To be “convicted of sin” is a spiritual phrase. Conviction as a word has 2 meanings: it can mean, first, to be completely convinced of something; and second it can mean to be found guilty in a court of law. Conviction of sin carries both of these meanings.
A person who is convinced by God that they are wrong about something is said to feel conviction. When an unbeliever comes “under conviction” then that person sees the totality of their sin nature and feels the hopelessness of remedy. Conversion is often preceded by conviction.
Jesus said that he would send the Holy Spirit to his followers once he got to heaven. He said that the Holy Spirit would “convict the world of sin”. It is God’s will that humans find forgiveness. Usually though they first have to see their need of salvation. To come under conviction can be a terrifying experience. Its purpose though is for good, since only by being deeply convicted of sin can a person fully turn to God.
Now, believers too can still feel conviction even though they are forgiven. When the Holy Spirit “leads us into all truth” He leads us, among other things, to see our sin. We can see both individual sins and global areas of wrongness within us. These processes are valuable because they produce contrition, repentance and sanctification.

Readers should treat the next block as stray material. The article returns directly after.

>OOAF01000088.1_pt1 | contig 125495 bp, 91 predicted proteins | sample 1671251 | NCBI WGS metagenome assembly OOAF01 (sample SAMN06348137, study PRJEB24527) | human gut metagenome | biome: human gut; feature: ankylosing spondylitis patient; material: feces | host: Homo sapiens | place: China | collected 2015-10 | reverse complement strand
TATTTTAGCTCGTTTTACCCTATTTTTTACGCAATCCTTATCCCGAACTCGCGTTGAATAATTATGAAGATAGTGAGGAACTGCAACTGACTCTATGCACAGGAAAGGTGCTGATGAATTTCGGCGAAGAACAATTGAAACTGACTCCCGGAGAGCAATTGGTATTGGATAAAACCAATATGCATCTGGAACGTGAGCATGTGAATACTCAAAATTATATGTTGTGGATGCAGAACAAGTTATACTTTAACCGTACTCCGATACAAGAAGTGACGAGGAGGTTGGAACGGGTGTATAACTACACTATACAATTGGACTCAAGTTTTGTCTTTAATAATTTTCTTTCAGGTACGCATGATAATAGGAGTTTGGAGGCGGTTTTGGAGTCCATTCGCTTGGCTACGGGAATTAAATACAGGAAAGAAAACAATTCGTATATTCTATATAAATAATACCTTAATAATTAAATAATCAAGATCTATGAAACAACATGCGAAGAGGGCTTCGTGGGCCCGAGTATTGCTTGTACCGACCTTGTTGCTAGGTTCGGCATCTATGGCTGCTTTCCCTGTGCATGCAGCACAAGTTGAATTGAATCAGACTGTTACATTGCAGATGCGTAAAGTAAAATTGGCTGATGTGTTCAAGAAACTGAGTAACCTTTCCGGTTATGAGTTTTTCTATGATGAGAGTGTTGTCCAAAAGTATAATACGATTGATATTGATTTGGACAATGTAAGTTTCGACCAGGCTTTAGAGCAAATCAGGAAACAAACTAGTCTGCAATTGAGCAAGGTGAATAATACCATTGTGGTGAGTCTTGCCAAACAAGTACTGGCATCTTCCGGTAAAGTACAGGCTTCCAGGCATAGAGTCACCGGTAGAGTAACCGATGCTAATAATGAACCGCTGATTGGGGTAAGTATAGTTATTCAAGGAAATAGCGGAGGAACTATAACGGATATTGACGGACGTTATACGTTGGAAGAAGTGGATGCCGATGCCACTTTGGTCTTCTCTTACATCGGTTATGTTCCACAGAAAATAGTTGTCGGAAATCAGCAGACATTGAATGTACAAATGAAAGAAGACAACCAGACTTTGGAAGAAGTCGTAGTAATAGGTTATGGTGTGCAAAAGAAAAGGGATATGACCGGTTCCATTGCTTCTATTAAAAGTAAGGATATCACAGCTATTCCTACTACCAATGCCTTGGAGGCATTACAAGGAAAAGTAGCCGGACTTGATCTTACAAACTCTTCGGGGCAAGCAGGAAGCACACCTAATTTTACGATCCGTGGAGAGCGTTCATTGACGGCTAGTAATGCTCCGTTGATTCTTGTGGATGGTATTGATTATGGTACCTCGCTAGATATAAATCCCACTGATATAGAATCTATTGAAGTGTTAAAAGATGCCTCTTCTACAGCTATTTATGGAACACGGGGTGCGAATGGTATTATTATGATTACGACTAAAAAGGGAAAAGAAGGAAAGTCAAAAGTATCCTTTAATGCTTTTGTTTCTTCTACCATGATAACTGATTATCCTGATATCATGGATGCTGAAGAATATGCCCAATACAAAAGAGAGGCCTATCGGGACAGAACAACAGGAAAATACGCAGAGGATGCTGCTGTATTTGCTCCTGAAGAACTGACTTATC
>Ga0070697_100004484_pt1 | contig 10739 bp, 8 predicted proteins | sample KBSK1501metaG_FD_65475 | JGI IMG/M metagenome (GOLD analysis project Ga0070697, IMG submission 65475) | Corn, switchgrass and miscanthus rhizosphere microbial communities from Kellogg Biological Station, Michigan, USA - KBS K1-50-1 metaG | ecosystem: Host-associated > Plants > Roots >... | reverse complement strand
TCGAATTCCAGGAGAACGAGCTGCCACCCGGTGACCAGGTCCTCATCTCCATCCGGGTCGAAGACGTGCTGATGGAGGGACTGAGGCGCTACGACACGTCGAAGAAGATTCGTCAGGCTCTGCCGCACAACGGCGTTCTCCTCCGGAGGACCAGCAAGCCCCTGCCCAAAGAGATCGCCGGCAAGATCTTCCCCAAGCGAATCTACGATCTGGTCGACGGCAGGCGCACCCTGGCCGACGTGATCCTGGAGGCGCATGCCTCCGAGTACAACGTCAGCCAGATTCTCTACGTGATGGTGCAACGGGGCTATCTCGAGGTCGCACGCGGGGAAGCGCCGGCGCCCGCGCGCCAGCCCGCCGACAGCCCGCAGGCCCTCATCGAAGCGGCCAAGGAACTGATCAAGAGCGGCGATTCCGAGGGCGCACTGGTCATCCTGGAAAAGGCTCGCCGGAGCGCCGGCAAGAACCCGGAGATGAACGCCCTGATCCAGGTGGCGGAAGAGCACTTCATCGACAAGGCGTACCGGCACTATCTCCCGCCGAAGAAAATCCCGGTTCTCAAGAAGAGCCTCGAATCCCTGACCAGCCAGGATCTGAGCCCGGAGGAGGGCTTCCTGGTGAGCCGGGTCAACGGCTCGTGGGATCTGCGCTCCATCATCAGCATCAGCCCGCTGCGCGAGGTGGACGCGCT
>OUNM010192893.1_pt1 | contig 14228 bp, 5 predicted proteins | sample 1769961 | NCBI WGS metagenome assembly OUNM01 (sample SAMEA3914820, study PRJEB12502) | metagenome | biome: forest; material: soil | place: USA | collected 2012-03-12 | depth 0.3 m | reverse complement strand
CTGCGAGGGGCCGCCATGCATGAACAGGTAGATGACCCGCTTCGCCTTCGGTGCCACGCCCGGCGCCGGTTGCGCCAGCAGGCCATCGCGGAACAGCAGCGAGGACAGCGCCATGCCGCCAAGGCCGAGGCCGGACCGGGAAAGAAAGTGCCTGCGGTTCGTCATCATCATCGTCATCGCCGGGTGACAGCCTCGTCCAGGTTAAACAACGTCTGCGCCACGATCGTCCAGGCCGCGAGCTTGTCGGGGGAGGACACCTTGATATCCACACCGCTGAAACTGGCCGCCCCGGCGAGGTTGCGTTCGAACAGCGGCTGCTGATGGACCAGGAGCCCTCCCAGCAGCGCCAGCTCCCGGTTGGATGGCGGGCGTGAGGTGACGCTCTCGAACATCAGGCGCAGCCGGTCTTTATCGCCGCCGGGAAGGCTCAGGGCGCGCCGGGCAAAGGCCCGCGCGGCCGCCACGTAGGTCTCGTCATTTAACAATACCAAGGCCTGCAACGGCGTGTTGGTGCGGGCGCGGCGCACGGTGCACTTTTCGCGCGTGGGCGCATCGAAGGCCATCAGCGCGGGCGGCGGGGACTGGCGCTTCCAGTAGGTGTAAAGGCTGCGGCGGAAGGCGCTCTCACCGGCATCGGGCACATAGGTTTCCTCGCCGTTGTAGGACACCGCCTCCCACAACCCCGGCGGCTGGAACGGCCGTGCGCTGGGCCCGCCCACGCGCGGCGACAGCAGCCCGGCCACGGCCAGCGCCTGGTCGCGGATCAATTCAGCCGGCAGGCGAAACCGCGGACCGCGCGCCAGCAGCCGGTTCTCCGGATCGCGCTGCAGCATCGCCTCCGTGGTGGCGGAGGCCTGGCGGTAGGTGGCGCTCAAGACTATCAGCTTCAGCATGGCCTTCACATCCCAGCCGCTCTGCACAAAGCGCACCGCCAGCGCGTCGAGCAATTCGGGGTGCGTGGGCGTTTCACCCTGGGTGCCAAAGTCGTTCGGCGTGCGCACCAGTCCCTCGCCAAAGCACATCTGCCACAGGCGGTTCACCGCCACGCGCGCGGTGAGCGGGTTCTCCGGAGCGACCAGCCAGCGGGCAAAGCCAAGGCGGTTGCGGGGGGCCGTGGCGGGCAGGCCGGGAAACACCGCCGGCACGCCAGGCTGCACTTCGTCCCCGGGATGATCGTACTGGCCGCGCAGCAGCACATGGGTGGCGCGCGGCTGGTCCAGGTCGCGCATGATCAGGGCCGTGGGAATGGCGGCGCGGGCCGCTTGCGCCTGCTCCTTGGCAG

Many people suffer incapacitating guilt because they confuse conviction with accusation. For a person to merely feel guilty about something does not mean that they are feeling conviction. Accusation is false conviction. It is an attempt to bring a sense of wrongness to something that is not really wrong. We need to test our experiences, measuring them against reason, scripture and counsel. Our conscience may need to be educated and reformed too.
Some Christians progress all the way through a process of conviction and education and yet still feel a sense of disqualification because they continue to see wrongness within them. We are supposed to see the continued presence of sin within us, because we need to see that we have a dual nature, with both sin and God within us. We need to see both the new man and the old man. When we resist the sin within us and yield to God we complete our justification and move through the process of sanctification. Being convinced that I have inherent sin within me is meant to produce humility and dependence on God, not guilt. Guilt comes when we yield to temptation and thus obey our lower nature. Merely having a lower nature is not a sin. A child of God is pleasing to God both because of an imputed righteousness, and because of a maturation through obedience into holiness. Conviction then ultimately leads to peace and life and union with God.